Leave us a comment below. 

UltimateYouthWorker

Aaron Garth is the Executive Director of Ultimate Youth Worker. Aaron has worked as a youth worker in a number of settings including local church, street drug and alcohol outreach, family services, residential care, local government and youth homelessness since 2003. Aaron is a regular speaker at camps, retreats, & youth work training events and is a dedicated to seeing a more professional youth sector in Australia. Aaron is a graduate of RMIT University and an alumnus of their youth work program. He lives in Melbourne with his wife Jennifer & their daughters Hope, Zoe and son Ezra.

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Youth work professionalisation will hurt 70% of our colleagues

Back on 2008 our Executive Director created these videos as a short project for his Bachelor. The question of professionalisation in the youth sector has been one which sets a game of who is in and who is out. This posed great questions as many of the best youth workers in the sector have limited or no qualifications.
Check out these videos and let us know what you think.

UltimateYouthWorker

Aaron Garth is the Executive Director of Ultimate Youth Worker. Aaron has worked as a youth worker in a number of settings including local church, street drug and alcohol outreach, family services, residential care, local government and youth homelessness since 2003. Aaron is a regular speaker at camps, retreats, & youth work training events and is a dedicated to seeing a more professional youth sector in Australia. Aaron is a graduate of RMIT University and an alumnus of their youth work program. He lives in Melbourne with his wife Jennifer & their daughters Hope, Zoe and son Ezra.

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Ongoing professional development: Its all about your budget.

I have been in a number of agencies throughout my youth services career and only one of them had a written down budget for youth work professional development. In this organisation I had one of the largest budgets for professional development I had ever had… $1000. However in most organisations I worked in a professional development budget was at best ad hoc and at worse non-existent. 

I have heard of a number of ways to divide up a professional development budget and to tell you the truth I have not put much credence in most of them. How long you have been in the organisation? Your role requirements? Your agencies needs? None of them make any sense when you are talking about longevity in the field. When you want to develop workers to sustain your organisation and the sector you have to think outside the box, and for most organisations that means spending money.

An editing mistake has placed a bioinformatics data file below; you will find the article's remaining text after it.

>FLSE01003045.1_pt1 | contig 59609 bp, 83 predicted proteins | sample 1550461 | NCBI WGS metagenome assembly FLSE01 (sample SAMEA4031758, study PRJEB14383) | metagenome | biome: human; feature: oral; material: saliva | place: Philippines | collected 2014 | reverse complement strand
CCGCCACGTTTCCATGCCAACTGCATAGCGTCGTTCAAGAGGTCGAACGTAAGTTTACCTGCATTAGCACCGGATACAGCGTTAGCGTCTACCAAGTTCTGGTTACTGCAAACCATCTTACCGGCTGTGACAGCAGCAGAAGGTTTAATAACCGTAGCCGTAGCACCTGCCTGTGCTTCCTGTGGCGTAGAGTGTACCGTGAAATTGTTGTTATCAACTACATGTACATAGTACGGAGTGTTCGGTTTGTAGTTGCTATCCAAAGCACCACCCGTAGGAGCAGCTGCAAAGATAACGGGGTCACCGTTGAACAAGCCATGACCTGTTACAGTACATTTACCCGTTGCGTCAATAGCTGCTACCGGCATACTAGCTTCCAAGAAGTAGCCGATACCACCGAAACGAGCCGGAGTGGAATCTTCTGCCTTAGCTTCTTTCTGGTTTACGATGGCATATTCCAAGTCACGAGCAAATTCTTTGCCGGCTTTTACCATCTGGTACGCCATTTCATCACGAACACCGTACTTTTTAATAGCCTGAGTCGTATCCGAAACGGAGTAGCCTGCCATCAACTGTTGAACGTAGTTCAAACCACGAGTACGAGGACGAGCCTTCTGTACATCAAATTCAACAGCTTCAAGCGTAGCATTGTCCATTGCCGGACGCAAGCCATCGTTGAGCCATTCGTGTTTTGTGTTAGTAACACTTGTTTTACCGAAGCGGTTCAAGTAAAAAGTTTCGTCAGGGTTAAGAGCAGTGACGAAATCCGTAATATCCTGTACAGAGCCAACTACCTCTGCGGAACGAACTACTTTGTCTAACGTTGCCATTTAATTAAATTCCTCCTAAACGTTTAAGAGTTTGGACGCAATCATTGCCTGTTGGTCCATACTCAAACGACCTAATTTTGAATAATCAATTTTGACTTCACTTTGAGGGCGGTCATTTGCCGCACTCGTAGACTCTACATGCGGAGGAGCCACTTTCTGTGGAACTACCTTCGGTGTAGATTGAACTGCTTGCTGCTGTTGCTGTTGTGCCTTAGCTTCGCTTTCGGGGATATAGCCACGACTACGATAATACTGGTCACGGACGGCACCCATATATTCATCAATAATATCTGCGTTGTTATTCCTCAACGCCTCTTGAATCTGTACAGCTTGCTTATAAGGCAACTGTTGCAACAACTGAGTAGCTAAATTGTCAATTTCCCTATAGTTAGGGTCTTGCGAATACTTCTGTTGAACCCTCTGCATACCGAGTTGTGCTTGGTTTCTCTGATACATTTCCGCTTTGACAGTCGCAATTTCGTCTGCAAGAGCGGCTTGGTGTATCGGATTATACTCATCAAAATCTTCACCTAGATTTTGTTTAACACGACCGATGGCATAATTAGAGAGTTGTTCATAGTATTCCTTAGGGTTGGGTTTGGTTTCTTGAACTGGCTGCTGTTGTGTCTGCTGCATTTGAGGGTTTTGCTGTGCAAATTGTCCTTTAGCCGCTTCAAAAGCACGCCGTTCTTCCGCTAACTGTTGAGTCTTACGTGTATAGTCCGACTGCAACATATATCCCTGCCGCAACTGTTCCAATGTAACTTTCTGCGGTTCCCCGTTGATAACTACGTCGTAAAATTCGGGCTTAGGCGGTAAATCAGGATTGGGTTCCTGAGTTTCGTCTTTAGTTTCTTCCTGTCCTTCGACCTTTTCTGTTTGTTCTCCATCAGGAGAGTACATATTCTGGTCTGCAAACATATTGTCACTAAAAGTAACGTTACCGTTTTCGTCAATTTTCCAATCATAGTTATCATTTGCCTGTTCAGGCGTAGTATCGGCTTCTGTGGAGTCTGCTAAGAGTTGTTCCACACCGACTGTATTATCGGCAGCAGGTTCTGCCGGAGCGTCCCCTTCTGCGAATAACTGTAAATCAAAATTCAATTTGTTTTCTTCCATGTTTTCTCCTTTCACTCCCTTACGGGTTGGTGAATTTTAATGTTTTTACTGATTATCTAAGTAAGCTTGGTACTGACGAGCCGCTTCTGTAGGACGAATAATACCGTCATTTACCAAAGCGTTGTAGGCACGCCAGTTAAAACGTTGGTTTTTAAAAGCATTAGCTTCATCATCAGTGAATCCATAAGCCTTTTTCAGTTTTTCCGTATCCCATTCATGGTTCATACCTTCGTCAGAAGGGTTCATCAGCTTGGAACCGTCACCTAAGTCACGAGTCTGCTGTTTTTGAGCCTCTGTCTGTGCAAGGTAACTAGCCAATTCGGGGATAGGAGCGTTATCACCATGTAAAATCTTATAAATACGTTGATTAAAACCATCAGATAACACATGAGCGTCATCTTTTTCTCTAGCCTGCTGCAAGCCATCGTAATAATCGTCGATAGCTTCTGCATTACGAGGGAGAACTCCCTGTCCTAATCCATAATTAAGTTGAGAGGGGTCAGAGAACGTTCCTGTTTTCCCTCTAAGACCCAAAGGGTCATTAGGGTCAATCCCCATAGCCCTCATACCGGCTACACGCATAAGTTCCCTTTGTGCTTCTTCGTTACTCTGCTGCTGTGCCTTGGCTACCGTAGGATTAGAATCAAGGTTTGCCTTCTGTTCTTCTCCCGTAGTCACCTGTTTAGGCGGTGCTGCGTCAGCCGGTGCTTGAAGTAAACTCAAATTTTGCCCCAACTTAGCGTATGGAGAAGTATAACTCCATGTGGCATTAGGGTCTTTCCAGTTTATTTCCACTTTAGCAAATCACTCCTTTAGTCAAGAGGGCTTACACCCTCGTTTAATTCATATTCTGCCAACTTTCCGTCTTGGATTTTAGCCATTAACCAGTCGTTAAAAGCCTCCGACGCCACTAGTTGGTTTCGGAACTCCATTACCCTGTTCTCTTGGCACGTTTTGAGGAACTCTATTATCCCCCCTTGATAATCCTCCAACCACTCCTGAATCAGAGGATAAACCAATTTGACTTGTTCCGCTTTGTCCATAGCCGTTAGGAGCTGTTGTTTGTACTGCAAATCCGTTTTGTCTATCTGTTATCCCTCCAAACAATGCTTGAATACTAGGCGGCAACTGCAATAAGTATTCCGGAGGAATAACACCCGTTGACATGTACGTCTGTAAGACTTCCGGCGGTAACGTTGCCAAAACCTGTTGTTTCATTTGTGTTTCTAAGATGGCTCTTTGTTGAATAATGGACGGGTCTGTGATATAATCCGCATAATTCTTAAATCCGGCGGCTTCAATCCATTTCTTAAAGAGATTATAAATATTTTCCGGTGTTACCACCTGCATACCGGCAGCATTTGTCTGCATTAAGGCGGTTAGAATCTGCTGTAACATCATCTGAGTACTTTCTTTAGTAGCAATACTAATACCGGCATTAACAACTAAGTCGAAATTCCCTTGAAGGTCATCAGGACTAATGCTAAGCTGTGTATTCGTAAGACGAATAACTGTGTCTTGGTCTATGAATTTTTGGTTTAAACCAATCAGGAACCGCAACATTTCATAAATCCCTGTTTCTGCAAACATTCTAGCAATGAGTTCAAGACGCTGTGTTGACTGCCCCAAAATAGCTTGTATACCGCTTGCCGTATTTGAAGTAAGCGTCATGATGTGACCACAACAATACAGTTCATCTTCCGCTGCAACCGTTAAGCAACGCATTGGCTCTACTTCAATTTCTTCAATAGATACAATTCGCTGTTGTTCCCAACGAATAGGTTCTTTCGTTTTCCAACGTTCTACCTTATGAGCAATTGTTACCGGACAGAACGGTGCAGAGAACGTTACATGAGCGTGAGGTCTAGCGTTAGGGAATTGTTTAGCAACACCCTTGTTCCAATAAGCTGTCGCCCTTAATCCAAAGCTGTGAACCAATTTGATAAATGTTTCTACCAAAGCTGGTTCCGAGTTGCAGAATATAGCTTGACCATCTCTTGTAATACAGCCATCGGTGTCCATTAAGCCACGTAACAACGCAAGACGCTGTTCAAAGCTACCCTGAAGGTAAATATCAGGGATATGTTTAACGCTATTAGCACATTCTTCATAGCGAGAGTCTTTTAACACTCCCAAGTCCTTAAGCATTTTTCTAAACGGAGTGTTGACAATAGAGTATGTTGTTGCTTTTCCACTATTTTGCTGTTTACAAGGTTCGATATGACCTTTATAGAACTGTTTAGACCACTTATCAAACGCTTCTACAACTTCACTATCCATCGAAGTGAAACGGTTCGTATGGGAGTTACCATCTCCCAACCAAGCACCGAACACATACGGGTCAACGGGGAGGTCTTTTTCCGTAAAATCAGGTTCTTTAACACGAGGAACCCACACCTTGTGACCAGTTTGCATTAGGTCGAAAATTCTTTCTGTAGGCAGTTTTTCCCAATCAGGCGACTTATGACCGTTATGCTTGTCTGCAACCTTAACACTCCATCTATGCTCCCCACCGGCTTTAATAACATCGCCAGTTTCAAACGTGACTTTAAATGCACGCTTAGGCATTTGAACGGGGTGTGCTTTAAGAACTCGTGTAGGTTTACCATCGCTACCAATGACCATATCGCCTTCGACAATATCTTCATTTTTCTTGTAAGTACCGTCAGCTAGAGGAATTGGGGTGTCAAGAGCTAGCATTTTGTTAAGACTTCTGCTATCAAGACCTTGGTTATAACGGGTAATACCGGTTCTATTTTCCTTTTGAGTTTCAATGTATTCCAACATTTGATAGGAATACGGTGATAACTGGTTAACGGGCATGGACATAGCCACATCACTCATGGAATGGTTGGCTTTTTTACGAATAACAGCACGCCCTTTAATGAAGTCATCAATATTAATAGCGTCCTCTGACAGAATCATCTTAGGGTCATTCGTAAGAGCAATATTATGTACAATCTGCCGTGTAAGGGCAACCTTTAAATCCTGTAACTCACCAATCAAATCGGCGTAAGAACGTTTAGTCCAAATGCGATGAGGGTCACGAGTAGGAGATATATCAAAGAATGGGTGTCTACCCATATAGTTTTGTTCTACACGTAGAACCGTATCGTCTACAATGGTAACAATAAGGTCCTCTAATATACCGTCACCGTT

In the mining industry here in Australia some of the best mines realised that they were losing workers because they had no reason to stay. The money was good, The work wasn’t to hard but still they were losing staff… Until they started putting money in the right place. They set up great internet, provided training opportunities and expected staff to develop themselves through courses. Everything from first aid to business development. It was open to the newest of staff and the long tremors. From the lowest paid to the highest paid. The expectation was that you did something.

At Ultimate Youth Worker we would love to offer an unlimited budget for professional development but like every youth organisation we have to balance our budget too. In our case we devote 3% of our yearly budget for staffing to professional development. If you earn $50,000 you have a professional development budget of $1,500. We ask our staff to develop a professional development plan that has some things for us as an organisation and some areas that they want to work on. If they want to work on something that is outside the purview of the work we do we ask them to demonstrate how it would support the work we do in the future. If it would support us or the sectors development we are happy to provide the finances within the 3%. We also offer employees further development above the 3% as needed however as a minimum that 3% is always in our budget.

What does your organisation do? Perhaps you can start providing a guarantee for your employees!  

Leave us a comment below!

UltimateYouthWorker

Aaron Garth is the Executive Director of Ultimate Youth Worker. Aaron has worked as a youth worker in a number of settings including local church, street drug and alcohol outreach, family services, residential care, local government and youth homelessness since 2003. Aaron is a regular speaker at camps, retreats, & youth work training events and is a dedicated to seeing a more professional youth sector in Australia. Aaron is a graduate of RMIT University and an alumnus of their youth work program. He lives in Melbourne with his wife Jennifer & their daughters Hope, Zoe and son Ezra.